Fotografías 1930-1943 is an artistic investigation into archival work and art historiography. Based on the premise that Robert Frank changed the world history of photography, Francisco Medail delves into the public archives of Argentina and constructs a corpus of images that opens up new questions: Did the aesthetics founded by Frank already exist in the third world? Could Frank have been Frank if he had been born in a peripheral country?
As researcher Veronica Tell argues, Fotografías 1930-1943 is a historiographical provocation. The formal associations with Frank –that unstructured and critical gaze that is attributed to his images and that was able to deconstruct the canon of modern Western photography– are elements present in the vernacular photographs selected by Medail from the General Archive of the Nation. The Americans, that foundational work of photography produced from the First World is evoked here through formal and material relations in order to think about how, from the periphery, other images produced for another use possess similar characteristics, highlighted, pointed out and sequenced through Medail's gaze and editing work. At the same time, Fotografías 1930-1943 is presented as a chronicle of everyday life in Buenos Aires in the 1930s that opposes the modern proposals of the time, such as the photographs of Horacio Coppola or Grete Stern. Highlighting the ways of life in this city, the work delves into the Infamous Decade, a historical period that began with the first civic-military coup of the twentieth century in Argentina, characterised by corruption and electoral fraud.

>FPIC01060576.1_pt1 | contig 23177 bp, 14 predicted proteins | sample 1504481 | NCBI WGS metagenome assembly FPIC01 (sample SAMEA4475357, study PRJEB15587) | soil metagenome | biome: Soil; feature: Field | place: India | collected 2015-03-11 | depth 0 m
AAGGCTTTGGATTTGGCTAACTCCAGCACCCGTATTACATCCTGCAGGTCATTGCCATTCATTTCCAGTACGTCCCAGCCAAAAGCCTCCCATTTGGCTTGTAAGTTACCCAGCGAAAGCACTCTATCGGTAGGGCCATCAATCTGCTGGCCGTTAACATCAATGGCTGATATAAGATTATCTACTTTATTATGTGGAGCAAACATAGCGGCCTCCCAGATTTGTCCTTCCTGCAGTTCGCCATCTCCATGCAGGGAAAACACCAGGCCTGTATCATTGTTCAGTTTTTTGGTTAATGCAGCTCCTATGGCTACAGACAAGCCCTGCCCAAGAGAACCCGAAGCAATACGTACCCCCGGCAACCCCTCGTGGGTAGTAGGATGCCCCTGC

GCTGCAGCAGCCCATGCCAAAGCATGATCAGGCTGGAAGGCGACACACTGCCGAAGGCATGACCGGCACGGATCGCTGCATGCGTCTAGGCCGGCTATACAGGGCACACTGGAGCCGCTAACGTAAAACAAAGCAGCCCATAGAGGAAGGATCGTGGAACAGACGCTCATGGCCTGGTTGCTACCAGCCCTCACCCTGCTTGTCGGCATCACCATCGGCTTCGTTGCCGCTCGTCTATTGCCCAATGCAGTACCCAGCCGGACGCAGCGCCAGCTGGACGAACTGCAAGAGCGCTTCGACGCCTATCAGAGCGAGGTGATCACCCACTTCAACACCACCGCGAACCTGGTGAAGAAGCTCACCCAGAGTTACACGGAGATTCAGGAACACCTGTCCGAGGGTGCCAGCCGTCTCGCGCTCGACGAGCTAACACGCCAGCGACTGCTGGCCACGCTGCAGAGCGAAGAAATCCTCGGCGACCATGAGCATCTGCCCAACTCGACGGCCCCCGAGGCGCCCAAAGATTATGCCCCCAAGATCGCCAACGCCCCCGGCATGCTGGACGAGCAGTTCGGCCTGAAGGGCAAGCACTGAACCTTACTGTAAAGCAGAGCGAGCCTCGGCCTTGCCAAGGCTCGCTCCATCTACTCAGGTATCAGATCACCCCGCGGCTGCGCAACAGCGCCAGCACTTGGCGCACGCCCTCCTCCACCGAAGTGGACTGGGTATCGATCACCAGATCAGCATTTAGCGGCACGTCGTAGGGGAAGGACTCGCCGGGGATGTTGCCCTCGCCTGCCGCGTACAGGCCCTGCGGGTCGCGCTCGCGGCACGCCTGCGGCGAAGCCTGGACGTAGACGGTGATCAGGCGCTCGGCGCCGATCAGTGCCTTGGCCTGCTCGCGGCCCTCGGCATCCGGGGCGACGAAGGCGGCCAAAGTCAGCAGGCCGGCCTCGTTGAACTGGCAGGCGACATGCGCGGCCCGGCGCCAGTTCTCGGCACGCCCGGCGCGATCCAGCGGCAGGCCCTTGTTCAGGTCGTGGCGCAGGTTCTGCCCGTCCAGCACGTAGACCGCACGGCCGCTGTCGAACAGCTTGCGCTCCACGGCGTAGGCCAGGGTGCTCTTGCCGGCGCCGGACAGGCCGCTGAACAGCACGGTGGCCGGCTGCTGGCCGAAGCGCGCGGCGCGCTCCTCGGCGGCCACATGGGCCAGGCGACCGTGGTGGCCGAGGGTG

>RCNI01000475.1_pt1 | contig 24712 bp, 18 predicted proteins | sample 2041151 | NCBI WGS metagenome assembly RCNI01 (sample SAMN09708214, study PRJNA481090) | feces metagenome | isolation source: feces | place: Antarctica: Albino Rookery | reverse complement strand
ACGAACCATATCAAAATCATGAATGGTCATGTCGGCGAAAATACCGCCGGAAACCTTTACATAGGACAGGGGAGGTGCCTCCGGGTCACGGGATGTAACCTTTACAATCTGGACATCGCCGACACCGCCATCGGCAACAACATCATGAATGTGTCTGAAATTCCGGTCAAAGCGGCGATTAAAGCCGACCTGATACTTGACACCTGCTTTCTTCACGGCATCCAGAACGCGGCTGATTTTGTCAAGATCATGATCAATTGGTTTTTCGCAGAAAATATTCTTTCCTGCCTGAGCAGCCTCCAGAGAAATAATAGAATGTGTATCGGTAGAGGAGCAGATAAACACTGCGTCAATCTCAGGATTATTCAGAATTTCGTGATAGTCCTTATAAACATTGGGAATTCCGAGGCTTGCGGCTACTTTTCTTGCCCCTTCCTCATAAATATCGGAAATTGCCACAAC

83 photographs. 20x30 cm. 2017
Gelatine silver portfolio: edition of 10 Single inkjet prints: edition of 5 + 2AP